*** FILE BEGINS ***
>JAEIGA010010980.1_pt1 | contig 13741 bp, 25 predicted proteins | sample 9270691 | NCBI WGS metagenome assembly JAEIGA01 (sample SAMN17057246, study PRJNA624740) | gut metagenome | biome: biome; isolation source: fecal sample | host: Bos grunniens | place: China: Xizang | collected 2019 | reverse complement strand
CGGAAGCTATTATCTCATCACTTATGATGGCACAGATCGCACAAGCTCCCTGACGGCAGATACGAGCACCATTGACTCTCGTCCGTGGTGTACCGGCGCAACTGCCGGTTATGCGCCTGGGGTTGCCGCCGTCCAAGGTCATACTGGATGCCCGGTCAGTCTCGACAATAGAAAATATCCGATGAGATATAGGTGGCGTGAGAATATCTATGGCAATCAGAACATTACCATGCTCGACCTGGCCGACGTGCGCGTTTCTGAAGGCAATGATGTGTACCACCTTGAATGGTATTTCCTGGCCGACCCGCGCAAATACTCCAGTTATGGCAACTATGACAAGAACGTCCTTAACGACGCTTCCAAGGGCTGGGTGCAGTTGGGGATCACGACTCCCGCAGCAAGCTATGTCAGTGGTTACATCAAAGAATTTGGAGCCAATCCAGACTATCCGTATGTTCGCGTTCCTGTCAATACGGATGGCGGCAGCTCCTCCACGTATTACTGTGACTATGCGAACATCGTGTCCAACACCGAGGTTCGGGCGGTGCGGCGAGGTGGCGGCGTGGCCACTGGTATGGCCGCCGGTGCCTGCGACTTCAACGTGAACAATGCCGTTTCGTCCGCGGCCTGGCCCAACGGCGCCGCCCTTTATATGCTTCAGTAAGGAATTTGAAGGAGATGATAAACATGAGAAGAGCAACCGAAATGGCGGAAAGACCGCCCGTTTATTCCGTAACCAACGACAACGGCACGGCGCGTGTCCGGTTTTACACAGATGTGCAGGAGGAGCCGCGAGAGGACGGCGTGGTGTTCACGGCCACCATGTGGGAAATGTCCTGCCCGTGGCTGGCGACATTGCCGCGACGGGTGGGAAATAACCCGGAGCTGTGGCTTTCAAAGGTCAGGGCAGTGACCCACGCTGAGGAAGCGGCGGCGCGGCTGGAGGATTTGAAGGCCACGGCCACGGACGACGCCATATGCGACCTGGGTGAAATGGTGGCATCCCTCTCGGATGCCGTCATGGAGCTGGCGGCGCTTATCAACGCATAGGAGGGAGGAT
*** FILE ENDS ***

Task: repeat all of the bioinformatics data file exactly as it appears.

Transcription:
>JAEIGA010010980.1_pt1 | contig 13741 bp, 25 predicted proteins | sample 9270691 | NCBI WGS metagenome assembly JAEIGA01 (sample SAMN17057246, study PRJNA624740) | gut metagenome | biome: biome; isolation source: fecal sample | host: Bos grunniens | place: China: Xizang | collected 2019 | reverse complement strand
CGGAAGCTATTATCTCATCACTTATGATGGCACAGATCGCACAAGCTCCCTGACGGCAGATACGAGCACCATTGACTCTCGTCCGTGGTGTACCGGCGCAACTGCCGGTTATGCGCCTGGGGTTGCCGCCGTCCAAGGTCATACTGGATGCCCGGTCAGTCTCGACAATAGAAAATATCCGATGAGATATAGGTGGCGTGAGAATATCTATGGCAATCAGAACATTACCATGCTCGACCTGGCCGACGTGCGCGTTTCTGAAGGCAATGATGTGTACCACCTTGAATGGTATTTCCTGGCCGACCCGCGCAAATACTCCAGTTATGGCAACTATGACAAGAACGTCCTTAACGACGCTTCCAAGGGCTGGGTGCAGTTGGGGATCACGACTCCCGCAGCAAGCTATGTCAGTGGTTACATCAAAGAATTTGGAGCCAATCCAGACTATCCGTATGTTCGCGTTCCTGTCAATACGGATGGCGGCAGCTCCTCCACGTATTACTGTGACTATGCGAACATCGTGTCCAACACCGAGGTTCGGGCGGTGCGGCGAGGTGGCGGCGTGGCCACTGGTATGGCCGCCGGTGCCTGCGACTTCAACGTGAACAATGCCGTTTCGTCCGCGGCCTGGCCCAACGGCGCCGCCCTTTATATGCTTCAGTAAGGAATTTGAAGGAGATGATAAACATGAGAAGAGCAACCGAAATGGCGGAAAGACCGCCCGTTTATTCCGTAACCAACGACAACGGCACGGCGCGTGTCCGGTTTTACACAGATGTGCAGGAGGAGCCGCGAGAGGACGGCGTGGTGTTCACGGCCACCATGTGGGAAATGTCCTGCCCGTGGCTGGCGACATTGCCGCGACGGGTGGGAAATAACCCGGAGCTGTGGCTTTCAAAGGTCAGGGCAGTGACCCACGCTGAGGAAGCGGCGGCGCGGCTGGAGGATTTGAAGGCCACGGCCACGGACGACGCCATATGCGACCTGGGTGAAATGGTGGCATCCCTCTCGGATGCCGTCATGGAGCTGGCGGCGCTTATCAACGCATAGGAGGGAGGAT